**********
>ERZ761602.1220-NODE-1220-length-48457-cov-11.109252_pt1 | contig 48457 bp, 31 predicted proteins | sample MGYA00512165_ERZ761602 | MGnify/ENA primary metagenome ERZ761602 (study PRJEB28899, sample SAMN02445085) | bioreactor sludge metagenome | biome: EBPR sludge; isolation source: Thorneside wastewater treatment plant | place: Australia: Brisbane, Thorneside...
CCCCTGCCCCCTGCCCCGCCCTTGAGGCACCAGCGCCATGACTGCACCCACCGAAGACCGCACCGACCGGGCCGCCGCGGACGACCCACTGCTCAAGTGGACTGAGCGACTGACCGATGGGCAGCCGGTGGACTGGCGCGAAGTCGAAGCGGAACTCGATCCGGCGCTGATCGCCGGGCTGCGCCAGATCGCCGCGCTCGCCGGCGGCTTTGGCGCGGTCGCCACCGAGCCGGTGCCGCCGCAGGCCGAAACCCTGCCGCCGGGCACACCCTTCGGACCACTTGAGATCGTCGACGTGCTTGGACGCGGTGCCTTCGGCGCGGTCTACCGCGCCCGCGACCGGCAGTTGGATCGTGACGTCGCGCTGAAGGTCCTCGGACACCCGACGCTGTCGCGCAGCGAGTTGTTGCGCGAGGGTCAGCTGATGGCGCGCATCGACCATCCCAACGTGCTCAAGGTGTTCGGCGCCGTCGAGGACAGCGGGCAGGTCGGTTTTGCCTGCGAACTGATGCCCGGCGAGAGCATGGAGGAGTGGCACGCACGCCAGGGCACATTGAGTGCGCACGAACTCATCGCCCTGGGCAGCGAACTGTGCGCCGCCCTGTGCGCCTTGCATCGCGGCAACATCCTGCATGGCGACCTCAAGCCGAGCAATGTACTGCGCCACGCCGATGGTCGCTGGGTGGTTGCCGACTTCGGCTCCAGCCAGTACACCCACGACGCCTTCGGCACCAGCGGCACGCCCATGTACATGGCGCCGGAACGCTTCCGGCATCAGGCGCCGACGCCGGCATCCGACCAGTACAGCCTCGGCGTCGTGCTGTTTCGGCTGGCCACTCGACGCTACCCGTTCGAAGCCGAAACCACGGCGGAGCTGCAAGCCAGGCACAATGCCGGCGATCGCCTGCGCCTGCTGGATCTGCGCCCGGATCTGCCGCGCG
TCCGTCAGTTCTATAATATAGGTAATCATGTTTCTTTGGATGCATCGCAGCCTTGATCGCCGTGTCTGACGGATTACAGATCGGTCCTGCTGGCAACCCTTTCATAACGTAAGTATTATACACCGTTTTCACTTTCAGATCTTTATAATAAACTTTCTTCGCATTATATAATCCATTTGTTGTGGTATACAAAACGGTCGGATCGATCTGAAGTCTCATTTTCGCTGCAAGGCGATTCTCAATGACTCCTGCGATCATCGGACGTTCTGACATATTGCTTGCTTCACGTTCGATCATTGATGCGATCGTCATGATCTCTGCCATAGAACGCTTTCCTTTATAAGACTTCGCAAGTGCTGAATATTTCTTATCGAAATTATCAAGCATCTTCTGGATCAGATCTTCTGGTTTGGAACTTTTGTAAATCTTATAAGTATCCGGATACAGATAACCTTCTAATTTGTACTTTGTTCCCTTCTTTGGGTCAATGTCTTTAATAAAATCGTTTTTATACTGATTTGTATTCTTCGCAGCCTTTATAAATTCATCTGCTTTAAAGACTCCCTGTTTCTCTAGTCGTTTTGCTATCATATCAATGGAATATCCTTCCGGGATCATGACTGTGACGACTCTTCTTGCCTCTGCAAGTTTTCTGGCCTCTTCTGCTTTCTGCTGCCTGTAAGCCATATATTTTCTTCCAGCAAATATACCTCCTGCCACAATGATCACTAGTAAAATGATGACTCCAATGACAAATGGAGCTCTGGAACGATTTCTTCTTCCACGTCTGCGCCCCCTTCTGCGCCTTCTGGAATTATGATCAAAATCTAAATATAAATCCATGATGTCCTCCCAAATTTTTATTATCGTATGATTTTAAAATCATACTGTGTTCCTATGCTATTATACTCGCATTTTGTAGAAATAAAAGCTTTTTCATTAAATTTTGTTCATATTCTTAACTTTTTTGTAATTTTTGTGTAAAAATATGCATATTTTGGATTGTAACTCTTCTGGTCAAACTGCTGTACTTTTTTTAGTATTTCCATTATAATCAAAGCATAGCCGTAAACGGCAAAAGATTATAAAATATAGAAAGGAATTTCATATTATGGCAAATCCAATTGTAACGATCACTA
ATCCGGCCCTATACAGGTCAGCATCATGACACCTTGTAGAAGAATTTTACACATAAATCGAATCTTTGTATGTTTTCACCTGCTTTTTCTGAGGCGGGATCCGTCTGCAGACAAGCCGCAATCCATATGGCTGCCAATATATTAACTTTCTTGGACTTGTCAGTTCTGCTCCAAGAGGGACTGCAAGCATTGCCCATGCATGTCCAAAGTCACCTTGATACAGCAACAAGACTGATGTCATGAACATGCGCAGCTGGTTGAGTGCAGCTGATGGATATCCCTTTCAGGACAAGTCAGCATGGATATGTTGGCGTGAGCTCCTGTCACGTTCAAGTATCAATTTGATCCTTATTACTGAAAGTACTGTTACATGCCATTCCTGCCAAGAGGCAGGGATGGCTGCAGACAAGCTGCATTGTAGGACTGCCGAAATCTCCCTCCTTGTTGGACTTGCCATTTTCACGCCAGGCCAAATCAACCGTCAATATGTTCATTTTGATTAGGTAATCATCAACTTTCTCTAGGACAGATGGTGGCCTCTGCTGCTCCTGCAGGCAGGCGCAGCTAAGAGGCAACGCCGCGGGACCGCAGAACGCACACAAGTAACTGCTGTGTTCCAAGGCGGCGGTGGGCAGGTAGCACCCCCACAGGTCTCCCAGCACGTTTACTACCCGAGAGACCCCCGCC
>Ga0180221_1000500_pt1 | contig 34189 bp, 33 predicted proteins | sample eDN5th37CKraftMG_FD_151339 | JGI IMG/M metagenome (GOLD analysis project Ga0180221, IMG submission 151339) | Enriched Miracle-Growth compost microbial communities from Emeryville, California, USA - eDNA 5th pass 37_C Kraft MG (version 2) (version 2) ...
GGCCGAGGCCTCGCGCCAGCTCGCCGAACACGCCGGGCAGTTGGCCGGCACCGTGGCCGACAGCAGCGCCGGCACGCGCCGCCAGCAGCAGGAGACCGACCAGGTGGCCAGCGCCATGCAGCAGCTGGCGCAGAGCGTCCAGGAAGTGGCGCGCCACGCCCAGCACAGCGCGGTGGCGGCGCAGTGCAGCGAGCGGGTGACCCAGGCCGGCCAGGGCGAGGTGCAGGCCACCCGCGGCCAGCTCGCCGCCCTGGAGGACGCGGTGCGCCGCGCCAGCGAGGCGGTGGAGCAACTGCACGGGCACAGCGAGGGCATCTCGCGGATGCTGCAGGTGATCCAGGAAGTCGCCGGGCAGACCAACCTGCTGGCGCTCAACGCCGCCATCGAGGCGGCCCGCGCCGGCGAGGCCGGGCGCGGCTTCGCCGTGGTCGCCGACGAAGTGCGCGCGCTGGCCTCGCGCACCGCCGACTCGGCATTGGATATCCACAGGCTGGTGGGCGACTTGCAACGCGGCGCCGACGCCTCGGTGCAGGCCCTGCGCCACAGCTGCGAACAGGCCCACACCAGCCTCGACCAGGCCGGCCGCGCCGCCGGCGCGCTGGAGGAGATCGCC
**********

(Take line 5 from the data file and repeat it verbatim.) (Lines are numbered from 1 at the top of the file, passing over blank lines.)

>Ga0180221_1000500_pt1 | contig 34189 bp, 33 predicted proteins | sample eDN5th37CKraftMG_FD_151339 | JGI IMG/M metagenome (GOLD analysis project Ga0180221, IMG submission 151339) | Enriched Miracle-Growth compost microbial communities from Emeryville, California, USA - eDNA 5th pass 37_C Kraft MG (version 2) (version 2) ...